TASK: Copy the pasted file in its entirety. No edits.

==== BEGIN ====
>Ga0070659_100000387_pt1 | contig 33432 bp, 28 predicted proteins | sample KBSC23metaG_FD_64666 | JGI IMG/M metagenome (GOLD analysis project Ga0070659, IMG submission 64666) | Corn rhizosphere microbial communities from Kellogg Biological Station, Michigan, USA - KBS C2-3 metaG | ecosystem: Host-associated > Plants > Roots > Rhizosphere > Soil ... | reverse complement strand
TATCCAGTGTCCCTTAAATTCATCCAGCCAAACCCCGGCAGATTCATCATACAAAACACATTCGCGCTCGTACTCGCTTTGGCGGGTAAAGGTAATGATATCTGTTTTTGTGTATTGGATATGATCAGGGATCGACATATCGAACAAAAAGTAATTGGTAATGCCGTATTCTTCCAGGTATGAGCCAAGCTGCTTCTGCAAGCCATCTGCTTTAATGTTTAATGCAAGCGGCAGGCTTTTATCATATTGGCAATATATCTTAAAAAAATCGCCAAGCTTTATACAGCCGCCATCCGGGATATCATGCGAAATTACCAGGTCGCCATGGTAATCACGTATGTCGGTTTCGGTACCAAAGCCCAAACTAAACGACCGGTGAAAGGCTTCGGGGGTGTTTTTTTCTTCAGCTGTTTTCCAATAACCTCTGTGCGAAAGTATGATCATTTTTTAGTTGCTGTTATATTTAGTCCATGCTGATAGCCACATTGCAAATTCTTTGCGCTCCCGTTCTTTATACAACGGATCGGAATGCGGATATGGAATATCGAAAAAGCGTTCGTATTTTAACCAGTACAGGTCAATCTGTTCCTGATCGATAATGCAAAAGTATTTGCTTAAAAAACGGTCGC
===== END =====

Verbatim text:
>Ga0070659_100000387_pt1 | contig 33432 bp, 28 predicted proteins | sample KBSC23metaG_FD_64666 | JGI IMG/M metagenome (GOLD analysis project Ga0070659, IMG submission 64666) | Corn rhizosphere microbial communities from Kellogg Biological Station, Michigan, USA - KBS C2-3 metaG | ecosystem: Host-associated > Plants > Roots > Rhizosphere > Soil ... | reverse complement strand
TATCCAGTGTCCCTTAAATTCATCCAGCCAAACCCCGGCAGATTCATCATACAAAACACATTCGCGCTCGTACTCGCTTTGGCGGGTAAAGGTAATGATATCTGTTTTTGTGTATTGGATATGATCAGGGATCGACATATCGAACAAAAAGTAATTGGTAATGCCGTATTCTTCCAGGTATGAGCCAAGCTGCTTCTGCAAGCCATCTGCTTTAATGTTTAATGCAAGCGGCAGGCTTTTATCATATTGGCAATATATCTTAAAAAAATCGCCAAGCTTTATACAGCCGCCATCCGGGATATCATGCGAAATTACCAGGTCGCCATGGTAATCACGTATGTCGGTTTCGGTACCAAAGCCCAAACTAAACGACCGGTGAAAGGCTTCGGGGGTGTTTTTTTCTTCAGCTGTTTTCCAATAACCTCTGTGCGAAAGTATGATCATTTTTTAGTTGCTGTTATATTTAGTCCATGCTGATAGCCACATTGCAAATTCTTTGCGCTCCCGTTCTTTATACAACGGATCGGAATGCGGATATGGAATATCGAAAAAGCGTTCGTATTTTAACCAGTACAGGTCAATCTGTTCCTGATCGATAATGCAAAAGTATTTGCTTAAAAAACGGTCGC